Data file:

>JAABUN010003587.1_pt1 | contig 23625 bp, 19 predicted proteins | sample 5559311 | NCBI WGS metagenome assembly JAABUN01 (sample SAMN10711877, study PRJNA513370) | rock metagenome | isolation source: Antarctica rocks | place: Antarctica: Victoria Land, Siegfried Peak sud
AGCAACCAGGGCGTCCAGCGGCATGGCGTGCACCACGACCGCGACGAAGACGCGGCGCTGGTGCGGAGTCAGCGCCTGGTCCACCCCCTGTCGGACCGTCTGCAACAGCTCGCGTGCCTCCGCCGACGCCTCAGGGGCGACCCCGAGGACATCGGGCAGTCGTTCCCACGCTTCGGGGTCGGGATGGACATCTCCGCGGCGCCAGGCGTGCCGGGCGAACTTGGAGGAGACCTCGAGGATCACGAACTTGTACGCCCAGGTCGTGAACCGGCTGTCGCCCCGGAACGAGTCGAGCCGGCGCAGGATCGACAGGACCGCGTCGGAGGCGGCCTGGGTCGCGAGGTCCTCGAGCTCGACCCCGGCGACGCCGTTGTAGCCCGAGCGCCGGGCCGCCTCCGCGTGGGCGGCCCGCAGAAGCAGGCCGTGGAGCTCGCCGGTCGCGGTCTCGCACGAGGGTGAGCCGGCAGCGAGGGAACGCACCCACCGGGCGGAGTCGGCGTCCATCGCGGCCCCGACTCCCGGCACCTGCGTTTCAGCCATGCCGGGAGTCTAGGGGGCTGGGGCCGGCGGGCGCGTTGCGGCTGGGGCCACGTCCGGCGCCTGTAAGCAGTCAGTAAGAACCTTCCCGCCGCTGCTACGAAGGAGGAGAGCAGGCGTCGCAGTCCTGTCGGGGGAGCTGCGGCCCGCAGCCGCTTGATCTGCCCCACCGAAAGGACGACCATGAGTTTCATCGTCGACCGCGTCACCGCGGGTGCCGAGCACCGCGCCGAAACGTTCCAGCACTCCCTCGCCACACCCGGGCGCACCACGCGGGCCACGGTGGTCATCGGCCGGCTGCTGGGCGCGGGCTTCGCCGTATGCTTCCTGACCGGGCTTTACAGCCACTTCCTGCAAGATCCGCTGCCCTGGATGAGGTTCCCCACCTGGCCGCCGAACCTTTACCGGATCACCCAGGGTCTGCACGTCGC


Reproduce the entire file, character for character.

>JAABUN010003587.1_pt1 | contig 23625 bp, 19 predicted proteins | sample 5559311 | NCBI WGS metagenome assembly JAABUN01 (sample SAMN10711877, study PRJNA513370) | rock metagenome | isolation source: Antarctica rocks | place: Antarctica: Victoria Land, Siegfried Peak sud
AGCAACCAGGGCGTCCAGCGGCATGGCGTGCACCACGACCGCGACGAAGACGCGGCGCTGGTGCGGAGTCAGCGCCTGGTCCACCCCCTGTCGGACCGTCTGCAACAGCTCGCGTGCCTCCGCCGACGCCTCAGGGGCGACCCCGAGGACATCGGGCAGTCGTTCCCACGCTTCGGGGTCGGGATGGACATCTCCGCGGCGCCAGGCGTGCCGGGCGAACTTGGAGGAGACCTCGAGGATCACGAACTTGTACGCCCAGGTCGTGAACCGGCTGTCGCCCCGGAACGAGTCGAGCCGGCGCAGGATCGACAGGACCGCGTCGGAGGCGGCCTGGGTCGCGAGGTCCTCGAGCTCGACCCCGGCGACGCCGTTGTAGCCCGAGCGCCGGGCCGCCTCCGCGTGGGCGGCCCGCAGAAGCAGGCCGTGGAGCTCGCCGGTCGCGGTCTCGCACGAGGGTGAGCCGGCAGCGAGGGAACGCACCCACCGGGCGGAGTCGGCGTCCATCGCGGCCCCGACTCCCGGCACCTGCGTTTCAGCCATGCCGGGAGTCTAGGGGGCTGGGGCCGGCGGGCGCGTTGCGGCTGGGGCCACGTCCGGCGCCTGTAAGCAGTCAGTAAGAACCTTCCCGCCGCTGCTACGAAGGAGGAGAGCAGGCGTCGCAGTCCTGTCGGGGGAGCTGCGGCCCGCAGCCGCTTGATCTGCCCCACCGAAAGGACGACCATGAGTTTCATCGTCGACCGCGTCACCGCGGGTGCCGAGCACCGCGCCGAAACGTTCCAGCACTCCCTCGCCACACCCGGGCGCACCACGCGGGCCACGGTGGTCATCGGCCGGCTGCTGGGCGCGGGCTTCGCCGTATGCTTCCTGACCGGGCTTTACAGCCACTTCCTGCAAGATCCGCTGCCCTGGATGAGGTTCCCCACCTGGCCGCCGAACCTTTACCGGATCACCCAGGGTCTGCACGTCGC